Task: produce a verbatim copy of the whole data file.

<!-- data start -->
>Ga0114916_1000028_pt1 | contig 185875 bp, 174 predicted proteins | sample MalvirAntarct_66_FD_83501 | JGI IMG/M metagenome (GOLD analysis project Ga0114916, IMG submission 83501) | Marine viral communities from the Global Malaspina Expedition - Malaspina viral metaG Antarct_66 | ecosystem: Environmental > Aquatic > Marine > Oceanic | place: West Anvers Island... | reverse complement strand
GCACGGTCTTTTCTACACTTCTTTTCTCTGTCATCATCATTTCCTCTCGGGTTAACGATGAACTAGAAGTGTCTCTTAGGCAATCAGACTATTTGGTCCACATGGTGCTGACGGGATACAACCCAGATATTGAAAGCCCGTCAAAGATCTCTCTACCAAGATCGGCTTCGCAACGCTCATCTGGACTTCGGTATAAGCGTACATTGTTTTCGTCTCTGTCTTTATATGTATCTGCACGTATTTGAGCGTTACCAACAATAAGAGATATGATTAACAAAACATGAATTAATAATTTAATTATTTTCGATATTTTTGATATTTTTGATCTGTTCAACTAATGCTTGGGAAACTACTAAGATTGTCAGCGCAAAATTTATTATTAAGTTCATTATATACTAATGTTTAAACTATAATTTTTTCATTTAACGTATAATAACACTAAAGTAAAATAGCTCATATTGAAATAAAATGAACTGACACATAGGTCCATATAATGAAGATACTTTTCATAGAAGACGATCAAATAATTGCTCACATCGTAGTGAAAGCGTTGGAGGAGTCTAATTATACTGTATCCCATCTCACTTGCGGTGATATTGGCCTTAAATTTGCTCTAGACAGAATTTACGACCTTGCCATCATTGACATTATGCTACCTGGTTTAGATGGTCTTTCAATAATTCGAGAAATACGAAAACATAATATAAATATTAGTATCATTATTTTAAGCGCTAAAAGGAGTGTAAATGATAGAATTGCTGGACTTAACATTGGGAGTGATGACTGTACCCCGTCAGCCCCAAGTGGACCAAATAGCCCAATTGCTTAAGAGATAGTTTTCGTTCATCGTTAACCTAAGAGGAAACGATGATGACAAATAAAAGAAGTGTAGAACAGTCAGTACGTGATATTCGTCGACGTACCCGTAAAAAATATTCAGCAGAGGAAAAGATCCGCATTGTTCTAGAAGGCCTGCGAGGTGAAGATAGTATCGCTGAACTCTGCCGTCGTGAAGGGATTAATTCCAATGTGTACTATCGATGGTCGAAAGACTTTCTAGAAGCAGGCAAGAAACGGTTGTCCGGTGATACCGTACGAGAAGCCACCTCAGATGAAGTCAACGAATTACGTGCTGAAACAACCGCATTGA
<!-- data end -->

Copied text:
>Ga0114916_1000028_pt1 | contig 185875 bp, 174 predicted proteins | sample MalvirAntarct_66_FD_83501 | JGI IMG/M metagenome (GOLD analysis project Ga0114916, IMG submission 83501) | Marine viral communities from the Global Malaspina Expedition - Malaspina viral metaG Antarct_66 | ecosystem: Environmental > Aquatic > Marine > Oceanic | place: West Anvers Island... | reverse complement strand
GCACGGTCTTTTCTACACTTCTTTTCTCTGTCATCATCATTTCCTCTCGGGTTAACGATGAACTAGAAGTGTCTCTTAGGCAATCAGACTATTTGGTCCACATGGTGCTGACGGGATACAACCCAGATATTGAAAGCCCGTCAAAGATCTCTCTACCAAGATCGGCTTCGCAACGCTCATCTGGACTTCGGTATAAGCGTACATTGTTTTCGTCTCTGTCTTTATATGTATCTGCACGTATTTGAGCGTTACCAACAATAAGAGATATGATTAACAAAACATGAATTAATAATTTAATTATTTTCGATATTTTTGATATTTTTGATCTGTTCAACTAATGCTTGGGAAACTACTAAGATTGTCAGCGCAAAATTTATTATTAAGTTCATTATATACTAATGTTTAAACTATAATTTTTTCATTTAACGTATAATAACACTAAAGTAAAATAGCTCATATTGAAATAAAATGAACTGACACATAGGTCCATATAATGAAGATACTTTTCATAGAAGACGATCAAATAATTGCTCACATCGTAGTGAAAGCGTTGGAGGAGTCTAATTATACTGTATCCCATCTCACTTGCGGTGATATTGGCCTTAAATTTGCTCTAGACAGAATTTACGACCTTGCCATCATTGACATTATGCTACCTGGTTTAGATGGTCTTTCAATAATTCGAGAAATACGAAAACATAATATAAATATTAGTATCATTATTTTAAGCGCTAAAAGGAGTGTAAATGATAGAATTGCTGGACTTAACATTGGGAGTGATGACTGTACCCCGTCAGCCCCAAGTGGACCAAATAGCCCAATTGCTTAAGAGATAGTTTTCGTTCATCGTTAACCTAAGAGGAAACGATGATGACAAATAAAAGAAGTGTAGAACAGTCAGTACGTGATATTCGTCGACGTACCCGTAAAAAATATTCAGCAGAGGAAAAGATCCGCATTGTTCTAGAAGGCCTGCGAGGTGAAGATAGTATCGCTGAACTCTGCCGTCGTGAAGGGATTAATTCCAATGTGTACTATCGATGGTCGAAAGACTTTCTAGAAGCAGGCAAGAAACGGTTGTCCGGTGATACCGTACGAGAAGCCACCTCAGATGAAGTCAACGAATTACGTGCTGAAACAACCGCATTGA